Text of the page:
Pakistan Weather, climate and geography
Weather and climate
Best time to visit
Pakistan has three seasons: winter (November to March) is warm and cooled by sea breezes on the coast; summer (April to July) has extreme temperatures and the monsoon season (July to September) has the highest rainfall on the hills. Karachi has little rain. Global warming is starting to become apparent in Pakistan with warmer winters, glacial melt and a slight dip in temperature in the summer months.
The best time to visit southern Pakistan is between November and March, when the days are cool and clear. The best time to visit northern Pakistan, for trekking, is from April to October; outside of these months it will be snowy and very difficult to reach many mountainous places. Bear in mind that the monsoon plays havoc with travel in Pakistan and is not to be taken lightly, as we have witnessed recently with the devastating floods of 2010, which were the worst in 80 years.
Wear lightweights, with warmer clothing, including base-layers and woollens, for upland areas in the winter. Good trekking boots are a must for mountain explorers, as are walking poles and thermals. Visitors can buy woollen socks and sweaters at a very good price in the bazaars of Pakistan, but they might not be up to western standards and will be quite heavy.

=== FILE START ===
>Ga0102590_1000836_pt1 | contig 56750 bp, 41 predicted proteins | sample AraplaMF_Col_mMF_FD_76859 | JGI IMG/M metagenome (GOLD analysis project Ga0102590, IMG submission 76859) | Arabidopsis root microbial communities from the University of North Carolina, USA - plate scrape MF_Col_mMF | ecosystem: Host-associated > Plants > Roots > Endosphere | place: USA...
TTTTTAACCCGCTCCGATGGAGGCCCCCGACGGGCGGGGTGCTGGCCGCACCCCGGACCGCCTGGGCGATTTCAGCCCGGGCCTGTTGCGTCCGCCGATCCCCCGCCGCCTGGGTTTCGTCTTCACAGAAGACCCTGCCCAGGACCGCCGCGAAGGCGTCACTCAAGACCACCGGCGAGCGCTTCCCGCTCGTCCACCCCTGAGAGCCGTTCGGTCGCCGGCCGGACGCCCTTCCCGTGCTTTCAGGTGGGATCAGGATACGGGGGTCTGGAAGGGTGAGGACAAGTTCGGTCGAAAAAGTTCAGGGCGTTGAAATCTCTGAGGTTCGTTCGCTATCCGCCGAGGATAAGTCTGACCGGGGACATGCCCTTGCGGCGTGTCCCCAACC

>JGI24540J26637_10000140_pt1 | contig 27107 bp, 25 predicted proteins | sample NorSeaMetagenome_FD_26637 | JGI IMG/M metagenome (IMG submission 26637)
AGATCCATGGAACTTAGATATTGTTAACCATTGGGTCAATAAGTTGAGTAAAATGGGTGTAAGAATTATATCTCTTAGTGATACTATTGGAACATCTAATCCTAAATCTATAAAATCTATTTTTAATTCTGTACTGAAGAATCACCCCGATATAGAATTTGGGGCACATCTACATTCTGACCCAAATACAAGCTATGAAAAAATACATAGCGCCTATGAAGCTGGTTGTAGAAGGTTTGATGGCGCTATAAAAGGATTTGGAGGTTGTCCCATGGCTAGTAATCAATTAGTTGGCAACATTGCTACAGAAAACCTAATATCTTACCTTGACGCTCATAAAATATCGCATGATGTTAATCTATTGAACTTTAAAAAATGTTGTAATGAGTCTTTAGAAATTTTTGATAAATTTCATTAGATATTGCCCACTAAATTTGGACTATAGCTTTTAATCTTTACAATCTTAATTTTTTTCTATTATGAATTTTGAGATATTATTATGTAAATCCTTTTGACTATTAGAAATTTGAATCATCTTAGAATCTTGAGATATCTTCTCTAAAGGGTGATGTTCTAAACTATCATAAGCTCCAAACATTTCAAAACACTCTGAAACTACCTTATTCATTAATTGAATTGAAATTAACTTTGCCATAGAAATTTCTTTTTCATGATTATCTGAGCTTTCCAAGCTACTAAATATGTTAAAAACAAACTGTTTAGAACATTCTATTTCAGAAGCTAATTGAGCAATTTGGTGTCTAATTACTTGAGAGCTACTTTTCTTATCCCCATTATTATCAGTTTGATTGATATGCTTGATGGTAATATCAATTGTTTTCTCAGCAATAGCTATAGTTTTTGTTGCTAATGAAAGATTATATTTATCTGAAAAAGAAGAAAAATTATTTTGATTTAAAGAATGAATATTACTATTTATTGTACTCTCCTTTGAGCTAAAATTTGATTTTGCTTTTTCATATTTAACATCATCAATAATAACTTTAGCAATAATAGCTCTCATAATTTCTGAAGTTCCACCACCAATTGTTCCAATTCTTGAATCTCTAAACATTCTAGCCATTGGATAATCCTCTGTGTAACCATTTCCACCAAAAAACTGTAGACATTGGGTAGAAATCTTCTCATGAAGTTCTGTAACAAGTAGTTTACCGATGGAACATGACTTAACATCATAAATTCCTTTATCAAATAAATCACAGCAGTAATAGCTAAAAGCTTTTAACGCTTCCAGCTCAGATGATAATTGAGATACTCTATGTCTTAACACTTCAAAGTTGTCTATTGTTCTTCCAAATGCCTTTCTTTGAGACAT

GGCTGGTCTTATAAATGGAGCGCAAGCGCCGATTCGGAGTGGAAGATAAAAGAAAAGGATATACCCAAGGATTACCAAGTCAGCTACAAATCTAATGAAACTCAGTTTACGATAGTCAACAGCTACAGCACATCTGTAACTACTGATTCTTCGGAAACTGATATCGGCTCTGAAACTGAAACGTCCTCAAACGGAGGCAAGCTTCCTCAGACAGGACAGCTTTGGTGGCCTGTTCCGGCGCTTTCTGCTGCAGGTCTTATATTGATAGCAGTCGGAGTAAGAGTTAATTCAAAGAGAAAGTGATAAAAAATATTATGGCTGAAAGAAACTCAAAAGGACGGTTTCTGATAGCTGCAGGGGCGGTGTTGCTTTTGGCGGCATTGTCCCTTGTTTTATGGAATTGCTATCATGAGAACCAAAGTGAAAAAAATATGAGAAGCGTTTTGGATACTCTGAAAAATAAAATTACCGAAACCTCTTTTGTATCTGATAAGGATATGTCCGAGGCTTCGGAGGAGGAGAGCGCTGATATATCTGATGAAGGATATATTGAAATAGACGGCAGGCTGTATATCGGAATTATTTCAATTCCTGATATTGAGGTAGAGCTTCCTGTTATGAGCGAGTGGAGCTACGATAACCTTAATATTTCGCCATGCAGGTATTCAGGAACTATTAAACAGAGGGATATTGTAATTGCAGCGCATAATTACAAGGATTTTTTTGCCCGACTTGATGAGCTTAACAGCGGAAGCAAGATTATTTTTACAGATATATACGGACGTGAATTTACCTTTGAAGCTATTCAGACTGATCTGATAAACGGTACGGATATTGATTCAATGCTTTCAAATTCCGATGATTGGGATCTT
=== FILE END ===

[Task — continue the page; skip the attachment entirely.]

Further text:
Rainwear is advised for the monsoon season so if you are to spend any time in the cities during this time, do not rule out the possibility of bringing along some wellington boots as the rain can be torrential resulting in very flooded lanes. It's easiest to buy the necessary shalwar kameez (tunic and baggy trousers) when you land in Pakistan - this is essential for women, and optional, but advisable for the heat more than anything, for men. In the intense heat it may be tempting to lose layers – in respect of local customs, and to spare yourself unwanted harassment and disapproval, it is far wiser to cover up in cool, white flowing cottons, like the Pakistanis do, thus keeping the sun off too.
Pakistan has borders to the north with Afghanistan, to the east with India and to the west with Iran; the Arabian Sea lies to the south. In the northeast is the disputed territory of Jammu and Kashmir, bounded by Afghanistan, China and India. The land covers a huge 796,096 sq km (305,058 sq miles) making it over three times the size of the UK.
Pakistan comprises six distinct regions. There is the northern mountain area which has a high concentration of jaw-dropping peaks, and some of the largest glaciers outside of the polar regions - in fact five are over 45 km (28 miles) in length - as well as the Himalayan range which includes the fabled Nanga Parbat, which stands a whopping 8,125m (26,657ft) tall. The other regions are comprised by the northern plateau, which is effectively the lowlands at the bottom of the mountain ranges, the western mountains, the Balochistan plateau (which is hilly and very sparsely populated), the southeast desert which stretches into Rajasthan in India and the plain of the river Indus, which is within Sindh and the Punjab (‘Punjab’ literally means five waters, named after the Indus and it’s four tributaries).